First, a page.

For instance, this is a bad idea:

class Foo
{
   #include "foostuff.h"
};

The more typical pattern is:

#include "foostuff.h"

class Foo
{
   void bar(int x = FooStuff::const_x);
};

Inside foostuff.h you'd be careful to namespace things so they won't collide with other parts of your application.

The C++ way of doing things encourages the re-use of constants between different parts of your application instead of using #define to create macros that, once expanded, have no particular association.

All "include" files should be either .h for plain C or .hpp for anything that requires a C++ capable compiler to interpret. Anything else is non-standard and will, at the very least, lead to scorn from anyone who has to maintain your code.

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New C++11 enum class may be forward declared and real definition moved to implementation. That will clean the mess and reduce annoyance.

// Procesor.hpp
class Processor
{
public:

    Processor();
    void Process( float* input, float* output, int numSamples );

private:

    // Type of possible states
    enum class kState;
    kState somethingDealingWithState( kState s ); 
};

// Processor.cpp
// List of possible states
enum class Processor::kState
{
    Default,
    SettingChangeImmediate,
    SettingChangeCrossfade,
    SpecialProcessing,
    NumStates
};

Processor::kState Processor::somethingDealingWithState( kState s )
{
    if ( s == kState::Default )
    {
        return kState::SpecialProcessing;
    }
    return kState::Default;
} 
share|improve this answer
    
This looks like it's pretty much what I need but I have a few questions for you about it: –  thamoonisdown Feb 28 '13 at 6:17
    
What questions? I may likely know the answers. There were some typos in my code. –  Öö Tiib Feb 28 '13 at 6:35
    
Sorry! That posted prematurely - still new to the site. This is pretty much what I've been looking for. I originally leaned away from declaring the enums within a namespace or class scope in the .cpp file (which was an option because I have been using anonymous enum's and not using them for typechecking) because I was hoping to fully encapsulate the enums in the class, and this method enables that without all the mess, like you've said. I do wish there was a way to avoid the scoping syntax, but I suppose I've basically been using it anyway through the name prefixes. Thanks! –  thamoonisdown Feb 28 '13 at 6:44
    
The questions would have been about comparing this method to declaring the enums within a scope (struct, namespace, or class) in the .cpp, but searching around provided me with good answers :). –  thamoonisdown Feb 28 '13 at 6:46

In the end, it seems the best way to achieve equivalent functionality while gaining the benefit of separating the enumeration details into the .cpp implementation file is to use a forward declaration of a struct within the private portion of the class, and to then define that struct to contain the desired enum's from within the .cpp file.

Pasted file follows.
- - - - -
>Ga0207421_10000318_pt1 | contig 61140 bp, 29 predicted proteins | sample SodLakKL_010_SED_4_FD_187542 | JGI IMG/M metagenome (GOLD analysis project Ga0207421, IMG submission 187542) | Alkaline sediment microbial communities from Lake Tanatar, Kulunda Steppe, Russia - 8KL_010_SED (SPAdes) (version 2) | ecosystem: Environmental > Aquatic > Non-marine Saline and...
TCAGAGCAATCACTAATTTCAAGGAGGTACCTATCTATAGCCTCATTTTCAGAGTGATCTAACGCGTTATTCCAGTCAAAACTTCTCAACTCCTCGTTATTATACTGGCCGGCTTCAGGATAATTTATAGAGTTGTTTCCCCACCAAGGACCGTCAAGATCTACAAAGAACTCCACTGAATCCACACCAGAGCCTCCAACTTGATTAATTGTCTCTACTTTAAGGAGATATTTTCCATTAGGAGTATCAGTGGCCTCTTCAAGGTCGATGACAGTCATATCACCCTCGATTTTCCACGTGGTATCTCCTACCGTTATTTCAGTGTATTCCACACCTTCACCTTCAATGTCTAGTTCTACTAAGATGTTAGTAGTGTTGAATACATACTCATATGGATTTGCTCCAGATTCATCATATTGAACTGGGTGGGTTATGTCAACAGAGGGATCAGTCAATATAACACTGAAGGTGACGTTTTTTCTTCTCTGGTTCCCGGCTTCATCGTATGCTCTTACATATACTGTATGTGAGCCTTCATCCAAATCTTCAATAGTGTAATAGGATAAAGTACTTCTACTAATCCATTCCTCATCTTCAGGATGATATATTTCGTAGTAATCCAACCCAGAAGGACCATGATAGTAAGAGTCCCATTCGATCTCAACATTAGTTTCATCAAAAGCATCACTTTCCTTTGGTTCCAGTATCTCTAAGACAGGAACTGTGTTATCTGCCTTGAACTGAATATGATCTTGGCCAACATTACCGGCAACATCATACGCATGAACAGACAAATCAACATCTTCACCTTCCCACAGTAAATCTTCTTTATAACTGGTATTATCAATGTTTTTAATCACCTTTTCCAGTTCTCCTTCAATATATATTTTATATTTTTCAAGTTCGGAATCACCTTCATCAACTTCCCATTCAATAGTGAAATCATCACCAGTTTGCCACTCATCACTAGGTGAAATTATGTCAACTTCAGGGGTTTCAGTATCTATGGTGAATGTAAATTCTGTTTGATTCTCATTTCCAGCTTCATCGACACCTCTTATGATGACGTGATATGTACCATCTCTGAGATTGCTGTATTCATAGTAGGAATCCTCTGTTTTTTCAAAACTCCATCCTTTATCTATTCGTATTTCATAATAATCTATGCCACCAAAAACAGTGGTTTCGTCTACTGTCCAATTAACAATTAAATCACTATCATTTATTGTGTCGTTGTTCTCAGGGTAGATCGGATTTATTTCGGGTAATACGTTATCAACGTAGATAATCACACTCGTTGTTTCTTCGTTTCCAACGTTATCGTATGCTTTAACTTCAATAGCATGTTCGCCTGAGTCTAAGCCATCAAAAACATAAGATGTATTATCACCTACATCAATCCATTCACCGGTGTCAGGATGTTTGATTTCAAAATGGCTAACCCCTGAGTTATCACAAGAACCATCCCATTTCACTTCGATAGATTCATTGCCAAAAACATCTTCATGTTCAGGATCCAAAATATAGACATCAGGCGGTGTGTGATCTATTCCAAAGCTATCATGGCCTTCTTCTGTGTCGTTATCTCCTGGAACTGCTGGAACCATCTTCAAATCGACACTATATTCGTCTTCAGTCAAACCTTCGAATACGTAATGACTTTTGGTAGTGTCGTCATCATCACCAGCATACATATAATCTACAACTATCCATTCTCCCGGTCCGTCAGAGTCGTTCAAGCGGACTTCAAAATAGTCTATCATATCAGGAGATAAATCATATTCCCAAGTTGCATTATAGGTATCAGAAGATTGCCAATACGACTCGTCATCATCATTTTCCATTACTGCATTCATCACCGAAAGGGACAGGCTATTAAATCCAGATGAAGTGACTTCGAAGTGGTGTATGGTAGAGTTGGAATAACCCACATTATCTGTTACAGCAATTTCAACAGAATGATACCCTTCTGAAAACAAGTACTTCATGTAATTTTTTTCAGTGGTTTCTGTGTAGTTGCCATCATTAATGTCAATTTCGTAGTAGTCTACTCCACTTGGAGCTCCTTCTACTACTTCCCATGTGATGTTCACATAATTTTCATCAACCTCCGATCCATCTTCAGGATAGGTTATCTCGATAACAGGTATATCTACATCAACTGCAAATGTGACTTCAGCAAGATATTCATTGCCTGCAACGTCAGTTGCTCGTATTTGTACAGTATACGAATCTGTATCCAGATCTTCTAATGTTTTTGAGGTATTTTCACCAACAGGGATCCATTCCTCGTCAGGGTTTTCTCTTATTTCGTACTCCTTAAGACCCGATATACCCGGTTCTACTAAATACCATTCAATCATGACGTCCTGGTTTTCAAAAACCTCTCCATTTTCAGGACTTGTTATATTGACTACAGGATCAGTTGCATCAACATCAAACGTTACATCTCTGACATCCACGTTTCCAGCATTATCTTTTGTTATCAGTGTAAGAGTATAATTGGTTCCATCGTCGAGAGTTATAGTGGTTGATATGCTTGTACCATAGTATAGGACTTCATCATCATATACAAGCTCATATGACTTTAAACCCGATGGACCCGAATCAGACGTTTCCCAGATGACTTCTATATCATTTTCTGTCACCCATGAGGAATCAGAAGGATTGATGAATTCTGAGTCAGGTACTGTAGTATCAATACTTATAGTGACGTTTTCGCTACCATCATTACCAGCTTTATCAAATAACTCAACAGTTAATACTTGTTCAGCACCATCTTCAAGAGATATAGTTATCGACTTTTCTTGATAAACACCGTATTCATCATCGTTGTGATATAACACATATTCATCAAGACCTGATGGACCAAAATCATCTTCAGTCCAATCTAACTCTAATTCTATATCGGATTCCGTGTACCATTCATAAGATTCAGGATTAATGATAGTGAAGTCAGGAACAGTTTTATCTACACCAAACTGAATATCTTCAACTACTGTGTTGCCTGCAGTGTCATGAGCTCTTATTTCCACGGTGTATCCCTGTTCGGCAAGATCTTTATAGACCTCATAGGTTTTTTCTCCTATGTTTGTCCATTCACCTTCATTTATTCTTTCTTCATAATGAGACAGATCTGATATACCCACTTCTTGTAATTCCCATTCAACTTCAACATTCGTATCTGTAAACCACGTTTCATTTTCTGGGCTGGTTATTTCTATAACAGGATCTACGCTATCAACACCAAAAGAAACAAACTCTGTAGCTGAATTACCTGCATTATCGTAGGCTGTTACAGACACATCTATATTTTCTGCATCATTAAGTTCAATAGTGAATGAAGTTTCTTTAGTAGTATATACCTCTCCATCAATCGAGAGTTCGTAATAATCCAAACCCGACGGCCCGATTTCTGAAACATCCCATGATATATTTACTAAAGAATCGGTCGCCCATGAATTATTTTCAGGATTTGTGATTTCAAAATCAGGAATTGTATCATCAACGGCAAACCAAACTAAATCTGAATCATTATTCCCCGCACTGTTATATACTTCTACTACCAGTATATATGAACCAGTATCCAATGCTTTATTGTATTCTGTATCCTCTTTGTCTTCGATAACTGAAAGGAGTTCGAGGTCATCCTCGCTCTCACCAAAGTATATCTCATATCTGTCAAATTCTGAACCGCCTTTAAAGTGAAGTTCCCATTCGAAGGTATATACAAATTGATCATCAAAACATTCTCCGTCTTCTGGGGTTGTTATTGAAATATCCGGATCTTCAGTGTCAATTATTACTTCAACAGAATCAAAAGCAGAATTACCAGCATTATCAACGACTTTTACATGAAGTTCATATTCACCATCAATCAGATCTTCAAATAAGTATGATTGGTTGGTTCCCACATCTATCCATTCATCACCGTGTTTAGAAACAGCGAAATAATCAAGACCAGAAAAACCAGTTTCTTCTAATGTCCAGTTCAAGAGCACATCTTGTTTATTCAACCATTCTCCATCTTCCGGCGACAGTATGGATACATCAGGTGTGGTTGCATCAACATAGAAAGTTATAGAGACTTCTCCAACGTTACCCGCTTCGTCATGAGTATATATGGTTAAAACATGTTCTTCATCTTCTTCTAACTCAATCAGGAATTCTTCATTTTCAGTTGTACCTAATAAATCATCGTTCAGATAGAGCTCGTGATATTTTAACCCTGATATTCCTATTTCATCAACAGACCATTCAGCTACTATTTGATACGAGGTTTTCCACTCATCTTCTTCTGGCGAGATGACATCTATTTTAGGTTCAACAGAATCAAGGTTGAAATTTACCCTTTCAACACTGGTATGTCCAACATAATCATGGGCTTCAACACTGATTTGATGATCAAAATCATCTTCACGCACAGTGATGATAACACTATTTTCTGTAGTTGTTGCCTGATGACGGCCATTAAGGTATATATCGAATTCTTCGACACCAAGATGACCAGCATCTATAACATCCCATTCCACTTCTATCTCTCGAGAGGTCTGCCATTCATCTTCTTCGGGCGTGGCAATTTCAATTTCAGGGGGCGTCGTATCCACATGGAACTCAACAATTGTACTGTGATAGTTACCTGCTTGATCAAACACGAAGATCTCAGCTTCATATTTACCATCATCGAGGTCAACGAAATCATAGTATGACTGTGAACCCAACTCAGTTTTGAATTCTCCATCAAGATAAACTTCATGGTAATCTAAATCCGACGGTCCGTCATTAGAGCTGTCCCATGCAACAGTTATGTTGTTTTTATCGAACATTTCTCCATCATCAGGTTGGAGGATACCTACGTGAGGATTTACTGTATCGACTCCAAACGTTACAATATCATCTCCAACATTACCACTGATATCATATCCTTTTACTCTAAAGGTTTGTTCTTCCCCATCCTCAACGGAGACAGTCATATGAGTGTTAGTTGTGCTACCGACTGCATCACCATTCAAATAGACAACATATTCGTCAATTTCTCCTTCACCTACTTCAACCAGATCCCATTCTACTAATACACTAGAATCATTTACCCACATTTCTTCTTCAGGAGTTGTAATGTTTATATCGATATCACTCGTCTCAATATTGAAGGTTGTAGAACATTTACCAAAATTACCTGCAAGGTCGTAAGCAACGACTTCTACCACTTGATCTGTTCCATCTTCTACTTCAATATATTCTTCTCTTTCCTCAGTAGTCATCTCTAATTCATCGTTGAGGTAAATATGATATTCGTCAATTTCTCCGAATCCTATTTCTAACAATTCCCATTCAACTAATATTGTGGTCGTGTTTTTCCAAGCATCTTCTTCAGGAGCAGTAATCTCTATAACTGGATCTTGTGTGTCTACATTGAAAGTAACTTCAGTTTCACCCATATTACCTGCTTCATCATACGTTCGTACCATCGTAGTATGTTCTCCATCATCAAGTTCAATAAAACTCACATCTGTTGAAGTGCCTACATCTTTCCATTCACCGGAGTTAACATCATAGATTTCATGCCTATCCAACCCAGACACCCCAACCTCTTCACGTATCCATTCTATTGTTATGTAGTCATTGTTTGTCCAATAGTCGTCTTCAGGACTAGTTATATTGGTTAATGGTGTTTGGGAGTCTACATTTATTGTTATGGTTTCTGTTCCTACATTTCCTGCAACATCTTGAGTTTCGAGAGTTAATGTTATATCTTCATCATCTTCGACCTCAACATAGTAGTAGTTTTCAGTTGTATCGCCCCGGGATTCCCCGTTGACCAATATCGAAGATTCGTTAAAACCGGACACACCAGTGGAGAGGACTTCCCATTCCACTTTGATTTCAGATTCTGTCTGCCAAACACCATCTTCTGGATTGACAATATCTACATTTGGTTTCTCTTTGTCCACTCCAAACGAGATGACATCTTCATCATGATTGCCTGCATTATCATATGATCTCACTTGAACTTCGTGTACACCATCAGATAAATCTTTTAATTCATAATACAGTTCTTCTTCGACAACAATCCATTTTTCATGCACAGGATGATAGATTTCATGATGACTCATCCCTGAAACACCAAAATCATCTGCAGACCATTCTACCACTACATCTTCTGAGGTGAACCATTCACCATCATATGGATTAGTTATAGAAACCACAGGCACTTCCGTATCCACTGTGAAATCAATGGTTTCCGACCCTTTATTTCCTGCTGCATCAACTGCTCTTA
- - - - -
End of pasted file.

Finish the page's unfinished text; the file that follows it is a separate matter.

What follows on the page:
// Processor.h

class Processor
{
public:

    Processor();
    void Process( float* input, float* output, int numSamples );

private:

    struct States;     // Used to scope State enum to within class
    struct StateSteps; // Used to scope StateStep enums to within class

    // Other stuff...
}

// Processor.cpp

struct Processor::States
{
    enum
    {
        Default,
        SettingChangeImmediate,
        SettingChangeCrossfade,
        SpecialProcessing,
        NumStates
    };
}

struct Processor::StateSteps
{
    enum
    {
        Default_PrepareInput,
        Default_CalculateIntermediateValues,
        Default_CalculateOutput,
        Default_NumSteps
    };

    enum 
    {
        SettingChangeImmediate_FirstStep,
        // ... other state-steps...
    };
};

Here's why I think this structure is best in this particular use-case:

  1. All enum listings are moved to the .cpp file, out of the middle of the header as desired, and additional StateStep enums which contain the same values (say, counting up from 0) may be added into the definition of the StateSteps struct without disturbing the .h header (while we could add entries to a forward-declared enum class, we couldn't have repeats of the same value and would need to add another enum class to the header).

  2. All of the enums are scoped within the private portion of the class as before (albeit within another struct as well).

  3. Enums which are being used to define compile-time integer constants may remain anonymous and not strongly typed enum class constructs, which may mislead others as to how the enums are being used (in the current use-case, we WANT to be able to compare different stateStep enum values to the same integer currentStep, depending on the current state, as we could with the originally defined anonymous enums).

Previous answers helped get me to this conclusion, but I feel that this is a way which most closely duplicates the functionality of the original definitions while moving them out of the .h file!

share|improve this answer
    
I suppose the downside to this method is that you have to declare private structs in the class just to wrap the enums, which might be misleading and isn't totally ideal. Maybe one struct named enums could be declared (struct privateEnums; or equivalent) instead, although it would lead to even longer names. –  thamoonisdown Mar 1 '13 at 0:47